Why is so difficult to convince some managers to invest on software improvement?

2 minute read

If you have some years of experience, probably you already deal with this follow situation: the software has a big problem, everybody complains about it, you have a plan on hands to solve, but your manager not buy it and the problem continues.

So, what I’m doing wrong?

There are many explanations for that. The first thing to look at is your communication.

When you are talking at the management level or above, the technical details are almost useless. You need numbers: what’s the economy/gains will have with this solution? This is the question that the managers have in their minds. It’s an obvious question for them, but not always for the developers.

And it’s a hard to answer it. But your strategy to convince needs to provide strong arguments. I will give an example.

The manager point of view

If the application is dealing with performance problems, they will say that it’s cheaper to add new machines on the cluster. If the application is dealing with many developers stepping on each other’s feet when changing the code, they will talk about add bureaucracy to the process. If the team is rejecting many candidates in the interview because they are not good enough, eventually they will bypass the team to hire them.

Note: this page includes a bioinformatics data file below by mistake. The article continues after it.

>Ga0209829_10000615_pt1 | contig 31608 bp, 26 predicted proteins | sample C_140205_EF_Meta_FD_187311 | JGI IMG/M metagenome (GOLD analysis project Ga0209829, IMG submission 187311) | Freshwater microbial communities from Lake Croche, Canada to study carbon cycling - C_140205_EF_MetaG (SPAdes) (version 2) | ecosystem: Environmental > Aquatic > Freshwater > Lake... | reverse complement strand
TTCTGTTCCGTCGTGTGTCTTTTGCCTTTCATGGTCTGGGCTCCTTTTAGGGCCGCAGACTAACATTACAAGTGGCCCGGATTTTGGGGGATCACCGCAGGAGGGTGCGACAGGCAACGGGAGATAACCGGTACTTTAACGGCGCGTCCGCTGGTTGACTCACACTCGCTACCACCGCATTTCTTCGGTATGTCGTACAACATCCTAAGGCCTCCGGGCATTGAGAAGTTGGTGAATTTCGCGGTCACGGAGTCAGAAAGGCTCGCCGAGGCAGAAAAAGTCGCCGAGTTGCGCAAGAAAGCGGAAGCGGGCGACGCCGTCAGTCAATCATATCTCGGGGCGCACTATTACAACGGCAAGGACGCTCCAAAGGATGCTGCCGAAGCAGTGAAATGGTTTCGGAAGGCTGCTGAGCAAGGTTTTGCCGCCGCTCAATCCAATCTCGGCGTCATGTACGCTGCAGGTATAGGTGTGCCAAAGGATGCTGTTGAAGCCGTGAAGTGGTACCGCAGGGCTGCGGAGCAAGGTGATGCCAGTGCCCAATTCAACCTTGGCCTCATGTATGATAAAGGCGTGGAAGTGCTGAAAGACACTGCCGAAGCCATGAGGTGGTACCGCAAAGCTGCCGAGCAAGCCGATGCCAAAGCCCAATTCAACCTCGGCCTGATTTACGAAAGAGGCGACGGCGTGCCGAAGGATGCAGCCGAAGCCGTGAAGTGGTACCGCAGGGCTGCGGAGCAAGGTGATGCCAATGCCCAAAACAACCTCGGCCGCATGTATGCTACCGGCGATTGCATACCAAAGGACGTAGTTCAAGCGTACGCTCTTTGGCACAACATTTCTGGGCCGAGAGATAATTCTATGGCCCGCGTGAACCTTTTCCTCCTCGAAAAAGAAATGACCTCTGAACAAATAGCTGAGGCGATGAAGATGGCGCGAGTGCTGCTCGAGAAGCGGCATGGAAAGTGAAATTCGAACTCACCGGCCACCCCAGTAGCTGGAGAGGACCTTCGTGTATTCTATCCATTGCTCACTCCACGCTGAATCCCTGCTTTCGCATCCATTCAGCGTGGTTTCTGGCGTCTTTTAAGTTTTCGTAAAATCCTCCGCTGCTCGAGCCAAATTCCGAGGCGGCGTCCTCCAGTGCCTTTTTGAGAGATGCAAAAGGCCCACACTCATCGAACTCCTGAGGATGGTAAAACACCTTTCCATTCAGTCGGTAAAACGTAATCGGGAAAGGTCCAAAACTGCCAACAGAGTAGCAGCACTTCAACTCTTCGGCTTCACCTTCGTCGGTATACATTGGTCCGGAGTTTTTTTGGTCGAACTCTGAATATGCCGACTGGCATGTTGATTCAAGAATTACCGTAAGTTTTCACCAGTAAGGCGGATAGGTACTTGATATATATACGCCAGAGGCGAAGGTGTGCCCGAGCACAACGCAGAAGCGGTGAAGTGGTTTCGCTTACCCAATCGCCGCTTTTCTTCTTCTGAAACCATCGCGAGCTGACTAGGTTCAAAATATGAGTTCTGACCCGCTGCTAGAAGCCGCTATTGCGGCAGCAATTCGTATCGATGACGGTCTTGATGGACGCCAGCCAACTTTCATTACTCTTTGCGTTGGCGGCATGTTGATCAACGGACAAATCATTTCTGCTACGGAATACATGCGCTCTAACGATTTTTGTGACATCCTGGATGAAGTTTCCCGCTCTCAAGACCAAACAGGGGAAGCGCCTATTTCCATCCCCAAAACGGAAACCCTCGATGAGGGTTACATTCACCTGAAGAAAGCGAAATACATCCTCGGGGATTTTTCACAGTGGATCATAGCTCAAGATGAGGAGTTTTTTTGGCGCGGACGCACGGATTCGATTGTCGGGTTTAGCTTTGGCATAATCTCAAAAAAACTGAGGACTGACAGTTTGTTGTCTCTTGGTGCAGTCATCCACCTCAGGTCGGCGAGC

What’s wrong if these actions?

Some managers can’t see why just throwing machines to the cluster just add dirt to the Big Ball of Mud, invalidating future strategies to improve the software quality, like break the monolith on microservices. They can’t see that you need to separate the team on little squads responsable for different contexts to be more productive. They can’t understand that a bad developer on the team can decrease the whole team performance and add less value to the company money.

And everything above can be translated into numbers. But it’s hard to create them. Luckily, the chance that you already had these numbers somewhere is very high, so make your home lesson.

Considering what I just to say above about how some managers can’t see the big picture, see these arguments.

Teams with few people are way more productive. Not only one or two times, but many times more productive. And to create smaller teams work efficiently, you need to provide the appropriate scenario for them and the microservices are a path to make the team independent. Some developers can be 10x times more productive than the other and the company, maybe, only pays 2x times for him at maximum if they are compared to each other, so hire bad developers it’s a bad strategy. Plus, maintaining the good coders on the team is translated into more features on production.

This is just an example. You just need to adapt your arguments to the situation that you are living on.

When arguments are useless

Sometimes even saying, explaining and proving may not be enough. Maybe the managers are holding pieces of information that he can’t share with you: budget problems, dismissals scheduled, the actual software will be replaced by another one, they can’t step back on hire new developers now, etc. So, pay attention to this kind of possibility too before waste your energy on change a situation that you can’t.